How Speakers Work

Music travels through a stereo or amplifier with an electric current. The output voltage rises as the current flows through the speaker to the voice coil creating a magnetic field.

It repels the cone, pushing it further from the magnet; the air's movement creates the sound waves.

When the electric signal reaches a peak, the current and magnetic field weakens, the cone reverts to its initial position.

This is known as zero crossover – the point at which there is zero voltage.

The electric signal changes polarity from positive to a negative voltage allowing the current to flow to the voice coil in the opposite direction.

The field now attracts the magnet, pulling it closer.

The procedure repeats thousands of times per second to produce a sound of different frequencies.

Speaker Drivers

Speakers are relatively simple devices consisting of a box (enclosure) to hold and protect internal speaker drivers, permanent magnets, inner and outer suspension, and a voice coil.

From the front view, drivers most often appear as circular elements although they are conical, horn-shaped, domed, or even ribbons.

They have a large surface area known as the cone or diaphragm. It is the back and forth movement that creates sound.

There are typically three types of drivers, rated depending on their frequency range: Tweeter, Mid-range, and Woofer.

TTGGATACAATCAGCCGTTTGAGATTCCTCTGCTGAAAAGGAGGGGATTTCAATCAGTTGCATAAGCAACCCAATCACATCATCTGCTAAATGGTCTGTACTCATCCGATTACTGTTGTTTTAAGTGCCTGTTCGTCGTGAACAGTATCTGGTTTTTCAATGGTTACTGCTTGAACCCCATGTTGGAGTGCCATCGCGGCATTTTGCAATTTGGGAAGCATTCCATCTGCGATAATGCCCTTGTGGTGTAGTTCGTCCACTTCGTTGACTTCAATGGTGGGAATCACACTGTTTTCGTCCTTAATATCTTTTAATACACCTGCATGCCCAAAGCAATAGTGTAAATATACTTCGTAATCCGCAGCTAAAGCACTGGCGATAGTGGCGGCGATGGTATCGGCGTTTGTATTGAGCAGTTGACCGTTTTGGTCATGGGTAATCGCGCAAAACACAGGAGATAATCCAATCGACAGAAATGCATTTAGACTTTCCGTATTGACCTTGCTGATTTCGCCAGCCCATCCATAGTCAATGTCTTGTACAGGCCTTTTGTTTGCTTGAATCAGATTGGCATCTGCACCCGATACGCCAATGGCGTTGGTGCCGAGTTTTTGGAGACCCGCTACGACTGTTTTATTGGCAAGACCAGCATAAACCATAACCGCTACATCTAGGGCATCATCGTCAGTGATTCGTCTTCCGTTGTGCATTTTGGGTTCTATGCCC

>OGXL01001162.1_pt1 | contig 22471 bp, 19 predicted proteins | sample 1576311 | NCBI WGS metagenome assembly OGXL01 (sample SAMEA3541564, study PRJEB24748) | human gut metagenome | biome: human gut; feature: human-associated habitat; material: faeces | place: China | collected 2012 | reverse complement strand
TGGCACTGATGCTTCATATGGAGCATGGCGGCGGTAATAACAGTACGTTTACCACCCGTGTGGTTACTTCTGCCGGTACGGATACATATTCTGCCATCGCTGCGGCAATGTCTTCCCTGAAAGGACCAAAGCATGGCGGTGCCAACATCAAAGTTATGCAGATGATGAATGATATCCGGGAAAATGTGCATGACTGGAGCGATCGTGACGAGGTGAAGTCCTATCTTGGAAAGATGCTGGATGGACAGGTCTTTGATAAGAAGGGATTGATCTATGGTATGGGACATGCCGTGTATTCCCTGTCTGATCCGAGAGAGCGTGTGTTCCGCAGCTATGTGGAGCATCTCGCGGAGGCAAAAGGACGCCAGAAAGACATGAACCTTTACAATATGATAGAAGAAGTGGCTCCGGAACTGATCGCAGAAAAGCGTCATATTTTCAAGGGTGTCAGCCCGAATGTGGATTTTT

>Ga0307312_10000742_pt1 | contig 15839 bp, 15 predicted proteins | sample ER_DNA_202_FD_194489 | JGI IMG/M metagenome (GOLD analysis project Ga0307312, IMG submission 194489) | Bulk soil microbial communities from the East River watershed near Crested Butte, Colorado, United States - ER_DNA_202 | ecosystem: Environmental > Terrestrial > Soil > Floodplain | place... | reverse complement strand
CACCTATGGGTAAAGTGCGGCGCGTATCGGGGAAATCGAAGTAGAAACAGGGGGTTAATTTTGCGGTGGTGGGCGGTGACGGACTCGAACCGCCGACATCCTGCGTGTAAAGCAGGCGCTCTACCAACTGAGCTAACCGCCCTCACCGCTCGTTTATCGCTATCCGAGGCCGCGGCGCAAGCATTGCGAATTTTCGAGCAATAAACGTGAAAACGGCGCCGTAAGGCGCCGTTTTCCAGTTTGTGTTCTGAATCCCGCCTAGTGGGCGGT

• Tweeter driver – has a high-frequency treble range above 2,000Hz. Sometimes called a treble speaker, it is the smallest type of loudspeaker, enabling the diaphragm to vibrate faster to produce a higher pitch. They sit alongside other types of speakers in the main enclosure.
  • Mid-range driver – has a mid-range frequency between 200Hz and 2,000Hz. They handle the most important part of the audio spectrum, the frequencies used by most musical instruments and human voices.
  • Woofer driver – has a low-frequency (bass) of less than 200Hz. Mid-woofers are common in home theater setups where their range extends as high as 3000Hz. They perform well in a series of speakers where a sub-woofer deals with the bass tones. Woofers are bigger, heavier, and contain more magnets than any other speaker found in the enclosure.

The only speaker driver to effectively emit the entire audio sound spectrum is the full range speaker. However, the system isn't as effective due to size disparity; Too large and it loses the high-frequencies, too small and the low=frequencies suffer.

They have a diameter of 3" - 8", are practical and functional, often at the expense of sound quality.

Combining various speakers in one enclosure produces a balanced, well-rounded sound.

Two-way speakers combine woofers and tweeters in one enclosure.

Three-way speakers contain a combination of all 3-drivers for the best overall audio experience.

A crossover divides incoming signals before distributing them to the appropriate driver.

Differing Driver Size

Typically, the larger the driver is, the lower its frequency range.

High-frequency occurs when sound waves travel quickly between high and low-pressure points. Therefore, the cone should be small, something that a slower-moving low-frequency signal struggles with.

In Conclusion

Different types of speakers produce different sounds within a limited range. A driver ensures the precise amount of sound within said bandwidth combines, resulting in perfectly balanced sound and limited distortion.


Dylan Clayton
My passion for cinema resulted in a hobby for Home Theaters and the creation and ideation of this website. My goal for Home Theater Explained is to share my experiences with other Cinephiles in hopes that they too can improve their own setups.